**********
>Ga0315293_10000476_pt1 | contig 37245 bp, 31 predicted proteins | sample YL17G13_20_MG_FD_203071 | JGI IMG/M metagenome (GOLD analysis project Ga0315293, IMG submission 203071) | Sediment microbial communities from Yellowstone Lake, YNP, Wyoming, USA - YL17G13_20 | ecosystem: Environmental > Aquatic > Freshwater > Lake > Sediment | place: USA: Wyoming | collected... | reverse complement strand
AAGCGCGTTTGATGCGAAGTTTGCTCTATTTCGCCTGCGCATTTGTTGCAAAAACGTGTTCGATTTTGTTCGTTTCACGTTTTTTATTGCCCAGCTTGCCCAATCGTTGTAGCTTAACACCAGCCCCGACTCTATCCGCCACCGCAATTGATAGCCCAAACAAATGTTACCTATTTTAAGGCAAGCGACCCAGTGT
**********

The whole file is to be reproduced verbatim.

>Ga0315293_10000476_pt1 | contig 37245 bp, 31 predicted proteins | sample YL17G13_20_MG_FD_203071 | JGI IMG/M metagenome (GOLD analysis project Ga0315293, IMG submission 203071) | Sediment microbial communities from Yellowstone Lake, YNP, Wyoming, USA - YL17G13_20 | ecosystem: Environmental > Aquatic > Freshwater > Lake > Sediment | place: USA: Wyoming | collected... | reverse complement strand
AAGCGCGTTTGATGCGAAGTTTGCTCTATTTCGCCTGCGCATTTGTTGCAAAAACGTGTTCGATTTTGTTCGTTTCACGTTTTTTATTGCCCAGCTTGCCCAATCGTTGTAGCTTAACACCAGCCCCGACTCTATCCGCCACCGCAATTGATAGCCCAAACAAATGTTACCTATTTTAAGGCAAGCGACCCAGTGT